The Hafeet Rail project is set to play a very important role in enhancing local and regional trade, unlocking new opportunities in the infrastructure, transportation, and logistics sectors, and fostering economic diversification. It will also strengthen bilateral relations between the UAE and Oman.

The project will involve constructing 60 bridges, some reaching heights of up to 34 meters, and tunnels extending 2.5 kilometres. The Hafeet Rail team showcased the latest rail technologies and innovative engineering and architectural solutions designed to navigate the challenging geographical terrain and weather conditions while maintaining high standards of efficiency and safety.

The rail network will boost various industrial sectors and economic activities and significantly impact the tourism industry by facilitating easier and faster travel between the two countries.

Ahmed Al Bulushi, Asyad Group Chief Executive Asset, noted that the project’s rapid progress reflects the commitment of the UAE and Oman to developing and realizing the project’s multifaceted benefits.

Investment and Future Impact

Al Bulushi added that investments in developing local capabilities and expertise in rail-related disciplines over recent years have enabled the project to reach the implementation phase successfully under the leadership of highly efficient and professional national talent.

Hafeet Rail’s CEO Ahmed Al Musawa Al Hashemi emphasized, “The commencement of preparatory works for construction is a testament to the robust synergy between all parties involved in both nations, achieving this milestone in record time. We are confidently laying down the right tracks thanks to the shareholders of Hafeet Rail and the expertise of local companies in Oman and the UAE, alongside international partners.”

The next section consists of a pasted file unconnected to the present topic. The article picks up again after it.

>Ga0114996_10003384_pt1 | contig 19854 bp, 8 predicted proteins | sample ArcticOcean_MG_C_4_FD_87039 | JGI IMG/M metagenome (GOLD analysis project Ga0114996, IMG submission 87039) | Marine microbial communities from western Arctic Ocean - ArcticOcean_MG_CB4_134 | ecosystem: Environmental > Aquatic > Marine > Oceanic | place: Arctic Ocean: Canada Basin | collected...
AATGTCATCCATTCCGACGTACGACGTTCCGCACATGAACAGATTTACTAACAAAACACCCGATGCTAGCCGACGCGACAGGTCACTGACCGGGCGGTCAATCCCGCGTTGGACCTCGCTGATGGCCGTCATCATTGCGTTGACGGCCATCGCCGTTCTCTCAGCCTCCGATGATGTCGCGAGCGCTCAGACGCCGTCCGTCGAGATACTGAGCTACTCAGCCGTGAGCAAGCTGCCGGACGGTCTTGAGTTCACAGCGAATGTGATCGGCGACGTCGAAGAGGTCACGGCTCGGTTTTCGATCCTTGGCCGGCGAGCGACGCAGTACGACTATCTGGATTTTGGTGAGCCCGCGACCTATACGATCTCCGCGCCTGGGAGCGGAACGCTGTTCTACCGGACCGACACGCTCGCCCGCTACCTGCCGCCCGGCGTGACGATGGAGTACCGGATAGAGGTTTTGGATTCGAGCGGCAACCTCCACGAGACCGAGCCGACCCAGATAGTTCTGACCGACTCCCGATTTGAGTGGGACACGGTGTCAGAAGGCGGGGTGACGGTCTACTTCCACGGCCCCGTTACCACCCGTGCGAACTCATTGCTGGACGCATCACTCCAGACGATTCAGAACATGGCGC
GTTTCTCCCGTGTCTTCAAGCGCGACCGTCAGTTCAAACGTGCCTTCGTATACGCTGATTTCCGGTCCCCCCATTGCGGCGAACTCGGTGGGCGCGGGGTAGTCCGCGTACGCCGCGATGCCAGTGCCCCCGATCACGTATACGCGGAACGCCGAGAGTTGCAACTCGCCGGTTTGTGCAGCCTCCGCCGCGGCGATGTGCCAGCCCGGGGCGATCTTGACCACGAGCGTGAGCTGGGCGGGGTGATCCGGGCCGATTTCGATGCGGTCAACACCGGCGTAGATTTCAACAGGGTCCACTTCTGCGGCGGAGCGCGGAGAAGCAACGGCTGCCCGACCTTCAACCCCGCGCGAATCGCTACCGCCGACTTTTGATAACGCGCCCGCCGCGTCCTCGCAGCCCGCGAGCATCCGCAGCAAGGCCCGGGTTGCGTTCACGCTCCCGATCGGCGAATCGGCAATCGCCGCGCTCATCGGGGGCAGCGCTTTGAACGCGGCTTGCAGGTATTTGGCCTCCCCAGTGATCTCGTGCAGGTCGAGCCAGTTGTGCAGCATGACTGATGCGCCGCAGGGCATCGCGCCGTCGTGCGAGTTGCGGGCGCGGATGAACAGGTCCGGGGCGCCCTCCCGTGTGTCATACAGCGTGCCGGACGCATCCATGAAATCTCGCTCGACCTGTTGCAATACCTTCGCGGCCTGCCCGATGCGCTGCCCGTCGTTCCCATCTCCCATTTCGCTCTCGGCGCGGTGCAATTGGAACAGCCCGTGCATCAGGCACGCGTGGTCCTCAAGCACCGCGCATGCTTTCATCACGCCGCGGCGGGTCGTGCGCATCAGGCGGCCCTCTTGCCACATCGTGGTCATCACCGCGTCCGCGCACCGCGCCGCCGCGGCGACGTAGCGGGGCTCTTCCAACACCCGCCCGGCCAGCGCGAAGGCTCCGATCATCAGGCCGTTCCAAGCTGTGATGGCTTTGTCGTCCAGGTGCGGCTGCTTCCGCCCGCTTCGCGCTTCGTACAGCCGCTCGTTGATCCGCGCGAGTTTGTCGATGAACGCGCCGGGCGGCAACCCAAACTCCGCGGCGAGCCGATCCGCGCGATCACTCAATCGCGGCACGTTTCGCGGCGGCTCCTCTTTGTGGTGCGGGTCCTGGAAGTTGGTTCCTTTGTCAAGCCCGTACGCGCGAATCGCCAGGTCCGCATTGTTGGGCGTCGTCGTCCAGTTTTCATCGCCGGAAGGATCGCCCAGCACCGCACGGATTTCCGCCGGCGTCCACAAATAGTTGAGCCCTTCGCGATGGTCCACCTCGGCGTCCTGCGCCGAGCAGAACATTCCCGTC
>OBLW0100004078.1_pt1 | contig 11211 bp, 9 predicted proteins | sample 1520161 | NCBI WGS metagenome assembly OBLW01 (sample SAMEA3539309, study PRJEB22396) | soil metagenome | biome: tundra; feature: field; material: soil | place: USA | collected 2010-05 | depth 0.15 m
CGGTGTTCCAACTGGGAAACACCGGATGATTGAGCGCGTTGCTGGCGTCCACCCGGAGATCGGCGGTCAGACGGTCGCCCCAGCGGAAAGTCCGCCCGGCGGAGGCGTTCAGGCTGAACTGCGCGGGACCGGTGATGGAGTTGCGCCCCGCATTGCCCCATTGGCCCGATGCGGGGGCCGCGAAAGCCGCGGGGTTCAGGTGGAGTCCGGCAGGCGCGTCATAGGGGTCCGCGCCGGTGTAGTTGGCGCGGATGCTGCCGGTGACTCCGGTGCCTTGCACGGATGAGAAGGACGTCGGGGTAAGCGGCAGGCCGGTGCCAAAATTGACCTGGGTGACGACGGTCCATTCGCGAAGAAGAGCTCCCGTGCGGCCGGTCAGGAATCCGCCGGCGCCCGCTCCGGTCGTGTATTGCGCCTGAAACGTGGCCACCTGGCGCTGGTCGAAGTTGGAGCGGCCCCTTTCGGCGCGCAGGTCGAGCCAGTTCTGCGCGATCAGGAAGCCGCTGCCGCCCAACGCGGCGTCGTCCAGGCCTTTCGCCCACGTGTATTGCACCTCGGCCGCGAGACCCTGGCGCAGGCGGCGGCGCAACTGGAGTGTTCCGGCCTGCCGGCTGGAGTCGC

During the site visit, the visitors explored some of the key preparatory sites, including Wadi Al Jizi, where a 700-meter-long bridge towering 34 meters will be constructed. This ambitious project is envisioned as an architectural and engineering marvel in a complex geographical landscape.

Future phases will require more collaboration, with a continued focus on quality, safety, and environmental considerations in line with the international industry best practices.

The Hafeet Rail project represents the first-of-its-kind railway network linking two Gulf nations, marking a significant shift in regional goods transportation. This efficient and reliable transportation option will reduce dependence on slower and less sustainable road transport.

Hafeet Rail promises a 40% reduction in shipping costs and a 50% in transit times compared to traditional land transportation methods, as it will be connecting five major ports and several industrial and free zones in both countries.

This shift will reduce reliance on road transport by cars and trucks and promote more sustainable shipping practices. The establishment of the railway network will also create significant opportunities for SMEs in construction, engineering, and logistics support, acting as a catalyst for economic growth and innovation within the domestic economy.

By linking major ports, the Hafeet Rail project will enable local SMEs to import, export, and distribute their products more effectively, enhancing their market reach and global competitiveness.


Chris Dixon, a partner who led the charge, says he has a ‘very long-term horizon’

Americans now think they need at least $1.25 million for retirement, a 20% increase from a year ago, according to a survey by Northwestern Mutual